17. A computing device, comprising: a processor; and a display device, comprising: a liquid crystal module comprising a matrix of pixels; a backlight assembly; and a controller comprising logic to: receive an image comprising at least afirst stationary portion and a second moving portion; separate the first stationary portion from the second moving portion; present the first stationary portion at a first refresh rate, where the first stationary portion has a first number of frames tobe presented within a particular refresh period; present the second moving portion at a second refresh rate, different from the first refresh rate, wherein the second moving portion has a second, larger number of frames to be presented within theparticular refresh period; generate at least two copies of the second moving portion; and present a first copy of the second moving portion at a first location on the display device during a first refresh cycle and a second copy of the second movingportion at a second location on the display device during a second refresh cycle.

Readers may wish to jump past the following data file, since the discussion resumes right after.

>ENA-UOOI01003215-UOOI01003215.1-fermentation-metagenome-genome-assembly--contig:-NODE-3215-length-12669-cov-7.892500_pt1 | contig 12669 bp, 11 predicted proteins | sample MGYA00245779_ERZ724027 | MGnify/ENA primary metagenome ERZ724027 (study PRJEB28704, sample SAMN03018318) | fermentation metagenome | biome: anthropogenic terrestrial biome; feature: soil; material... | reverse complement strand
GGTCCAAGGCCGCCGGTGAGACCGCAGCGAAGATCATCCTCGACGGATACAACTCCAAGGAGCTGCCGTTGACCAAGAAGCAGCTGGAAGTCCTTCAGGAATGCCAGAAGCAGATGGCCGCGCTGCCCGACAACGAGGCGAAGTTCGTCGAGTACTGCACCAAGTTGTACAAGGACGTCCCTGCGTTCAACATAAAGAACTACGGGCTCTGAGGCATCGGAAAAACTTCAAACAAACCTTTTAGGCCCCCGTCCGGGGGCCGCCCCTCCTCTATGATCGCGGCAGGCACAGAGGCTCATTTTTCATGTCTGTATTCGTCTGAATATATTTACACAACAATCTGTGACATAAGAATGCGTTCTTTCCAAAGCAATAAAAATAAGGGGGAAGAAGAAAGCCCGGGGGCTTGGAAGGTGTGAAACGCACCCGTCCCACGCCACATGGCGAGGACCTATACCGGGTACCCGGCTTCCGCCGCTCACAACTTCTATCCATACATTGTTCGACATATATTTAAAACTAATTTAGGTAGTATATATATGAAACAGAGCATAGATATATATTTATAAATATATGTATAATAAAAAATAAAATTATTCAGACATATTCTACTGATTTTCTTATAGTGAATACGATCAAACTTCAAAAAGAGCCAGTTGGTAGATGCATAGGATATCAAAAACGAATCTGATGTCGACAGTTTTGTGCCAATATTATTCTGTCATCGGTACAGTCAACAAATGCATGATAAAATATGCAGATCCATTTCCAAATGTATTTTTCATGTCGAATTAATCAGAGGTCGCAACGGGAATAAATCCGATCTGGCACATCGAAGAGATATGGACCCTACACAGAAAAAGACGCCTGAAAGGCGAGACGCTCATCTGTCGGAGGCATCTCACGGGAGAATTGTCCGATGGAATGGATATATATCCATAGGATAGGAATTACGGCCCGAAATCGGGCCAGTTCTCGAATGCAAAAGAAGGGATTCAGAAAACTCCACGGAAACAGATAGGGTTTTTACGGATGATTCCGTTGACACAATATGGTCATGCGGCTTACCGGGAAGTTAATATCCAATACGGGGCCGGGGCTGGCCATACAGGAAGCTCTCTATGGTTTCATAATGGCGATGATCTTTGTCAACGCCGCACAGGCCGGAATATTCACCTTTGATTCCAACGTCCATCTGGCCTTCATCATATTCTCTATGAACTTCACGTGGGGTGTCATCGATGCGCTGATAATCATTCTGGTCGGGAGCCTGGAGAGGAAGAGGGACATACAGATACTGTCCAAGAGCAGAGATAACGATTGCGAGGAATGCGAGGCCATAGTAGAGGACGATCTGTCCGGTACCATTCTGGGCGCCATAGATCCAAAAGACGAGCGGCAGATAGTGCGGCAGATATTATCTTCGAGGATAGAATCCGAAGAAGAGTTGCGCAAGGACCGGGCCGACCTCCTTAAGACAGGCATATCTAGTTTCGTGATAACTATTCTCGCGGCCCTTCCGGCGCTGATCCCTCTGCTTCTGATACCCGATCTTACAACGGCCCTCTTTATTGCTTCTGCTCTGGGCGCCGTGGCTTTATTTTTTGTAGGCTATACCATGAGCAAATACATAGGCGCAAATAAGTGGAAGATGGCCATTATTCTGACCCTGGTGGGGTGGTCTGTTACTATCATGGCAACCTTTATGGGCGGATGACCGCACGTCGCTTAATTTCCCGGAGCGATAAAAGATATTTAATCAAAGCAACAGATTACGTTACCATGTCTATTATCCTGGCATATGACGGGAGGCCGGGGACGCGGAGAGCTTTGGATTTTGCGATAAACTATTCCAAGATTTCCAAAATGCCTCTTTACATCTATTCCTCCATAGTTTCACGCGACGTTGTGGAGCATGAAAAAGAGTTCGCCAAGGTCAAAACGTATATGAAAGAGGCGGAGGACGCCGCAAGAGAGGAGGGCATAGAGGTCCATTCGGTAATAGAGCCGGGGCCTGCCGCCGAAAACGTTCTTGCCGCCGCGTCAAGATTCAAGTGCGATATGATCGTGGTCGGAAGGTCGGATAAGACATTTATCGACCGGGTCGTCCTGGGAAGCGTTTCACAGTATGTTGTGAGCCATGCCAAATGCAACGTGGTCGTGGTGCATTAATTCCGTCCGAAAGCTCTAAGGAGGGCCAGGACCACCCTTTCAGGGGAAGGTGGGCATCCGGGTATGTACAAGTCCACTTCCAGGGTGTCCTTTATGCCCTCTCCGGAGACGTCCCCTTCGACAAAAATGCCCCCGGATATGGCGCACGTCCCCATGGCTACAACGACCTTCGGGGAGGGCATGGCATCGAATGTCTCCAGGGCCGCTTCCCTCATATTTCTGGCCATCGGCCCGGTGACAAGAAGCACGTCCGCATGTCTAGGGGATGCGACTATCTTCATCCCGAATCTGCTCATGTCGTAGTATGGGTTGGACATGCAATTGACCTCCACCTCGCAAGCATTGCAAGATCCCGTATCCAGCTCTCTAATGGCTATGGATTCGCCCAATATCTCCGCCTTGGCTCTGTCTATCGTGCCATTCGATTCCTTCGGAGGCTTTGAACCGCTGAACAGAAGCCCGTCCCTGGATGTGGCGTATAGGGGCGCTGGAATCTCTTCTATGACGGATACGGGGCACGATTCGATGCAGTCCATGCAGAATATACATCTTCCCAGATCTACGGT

18. The computing device of claim 17, wherein the controller further comprises logic to analyze pixels in successive image frames received by the controller to separate low-motion pixels from high-motion pixels.

19. The computing device of claim 17, wherein the controller further comprises logic to: generate a third copy of the second moving portion; and present the third copy of the second moving portion at a third location on the display deviceduring a third refresh cycle.